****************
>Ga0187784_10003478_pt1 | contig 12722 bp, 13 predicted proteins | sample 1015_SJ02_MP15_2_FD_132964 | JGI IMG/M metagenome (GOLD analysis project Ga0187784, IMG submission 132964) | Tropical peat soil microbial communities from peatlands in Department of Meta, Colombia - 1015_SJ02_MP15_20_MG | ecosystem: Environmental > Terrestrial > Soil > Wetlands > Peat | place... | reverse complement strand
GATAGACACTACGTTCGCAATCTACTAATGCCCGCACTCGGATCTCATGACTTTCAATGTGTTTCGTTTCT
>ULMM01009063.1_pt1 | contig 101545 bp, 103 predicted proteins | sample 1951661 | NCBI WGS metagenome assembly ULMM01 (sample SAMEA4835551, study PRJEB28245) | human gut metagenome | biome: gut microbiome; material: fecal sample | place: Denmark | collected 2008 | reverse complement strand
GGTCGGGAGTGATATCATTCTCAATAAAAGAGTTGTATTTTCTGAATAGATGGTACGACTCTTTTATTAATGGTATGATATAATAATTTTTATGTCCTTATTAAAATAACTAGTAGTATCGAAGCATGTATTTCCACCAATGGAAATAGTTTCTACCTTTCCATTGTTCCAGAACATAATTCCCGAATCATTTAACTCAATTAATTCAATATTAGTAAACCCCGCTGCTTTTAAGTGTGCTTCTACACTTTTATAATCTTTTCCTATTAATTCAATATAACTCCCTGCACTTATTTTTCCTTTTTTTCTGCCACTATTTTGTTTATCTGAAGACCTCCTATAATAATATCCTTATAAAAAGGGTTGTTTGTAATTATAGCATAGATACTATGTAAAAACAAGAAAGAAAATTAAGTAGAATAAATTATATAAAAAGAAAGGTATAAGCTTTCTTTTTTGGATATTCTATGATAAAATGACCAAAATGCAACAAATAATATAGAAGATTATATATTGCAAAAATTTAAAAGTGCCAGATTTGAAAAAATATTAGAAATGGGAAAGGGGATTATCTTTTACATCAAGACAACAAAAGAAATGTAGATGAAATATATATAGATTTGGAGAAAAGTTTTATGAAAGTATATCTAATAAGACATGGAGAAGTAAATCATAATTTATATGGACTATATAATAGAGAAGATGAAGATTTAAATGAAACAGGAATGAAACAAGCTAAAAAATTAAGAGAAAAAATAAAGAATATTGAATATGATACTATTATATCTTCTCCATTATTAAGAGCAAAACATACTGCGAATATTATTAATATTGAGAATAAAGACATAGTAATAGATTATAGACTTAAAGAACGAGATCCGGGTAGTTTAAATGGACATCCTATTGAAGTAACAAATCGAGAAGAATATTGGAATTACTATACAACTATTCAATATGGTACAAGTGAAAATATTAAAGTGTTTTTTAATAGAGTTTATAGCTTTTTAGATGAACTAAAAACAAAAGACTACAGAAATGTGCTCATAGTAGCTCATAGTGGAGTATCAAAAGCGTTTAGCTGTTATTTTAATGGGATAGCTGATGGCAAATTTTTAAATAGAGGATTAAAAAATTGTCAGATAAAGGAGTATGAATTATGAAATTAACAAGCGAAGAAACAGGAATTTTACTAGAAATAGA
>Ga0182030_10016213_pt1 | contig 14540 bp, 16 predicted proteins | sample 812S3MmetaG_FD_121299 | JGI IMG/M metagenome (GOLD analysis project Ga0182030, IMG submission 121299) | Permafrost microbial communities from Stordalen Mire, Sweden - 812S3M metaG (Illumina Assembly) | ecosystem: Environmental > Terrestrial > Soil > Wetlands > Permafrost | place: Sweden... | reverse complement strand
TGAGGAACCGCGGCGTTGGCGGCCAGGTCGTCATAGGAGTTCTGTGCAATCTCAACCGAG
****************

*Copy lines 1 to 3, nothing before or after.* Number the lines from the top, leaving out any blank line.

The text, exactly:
>Ga0187784_10003478_pt1 | contig 12722 bp, 13 predicted proteins | sample 1015_SJ02_MP15_2_FD_132964 | JGI IMG/M metagenome (GOLD analysis project Ga0187784, IMG submission 132964) | Tropical peat soil microbial communities from peatlands in Department of Meta, Colombia - 1015_SJ02_MP15_20_MG | ecosystem: Environmental > Terrestrial > Soil > Wetlands > Peat | place... | reverse complement strand
GATAGACACTACGTTCGCAATCTACTAATGCCCGCACTCGGATCTCATGACTTTCAATGTGTTTCGTTTCT
>ULMM01009063.1_pt1 | contig 101545 bp, 103 predicted proteins | sample 1951661 | NCBI WGS metagenome assembly ULMM01 (sample SAMEA4835551, study PRJEB28245) | human gut metagenome | biome: gut microbiome; material: fecal sample | place: Denmark | collected 2008 | reverse complement strand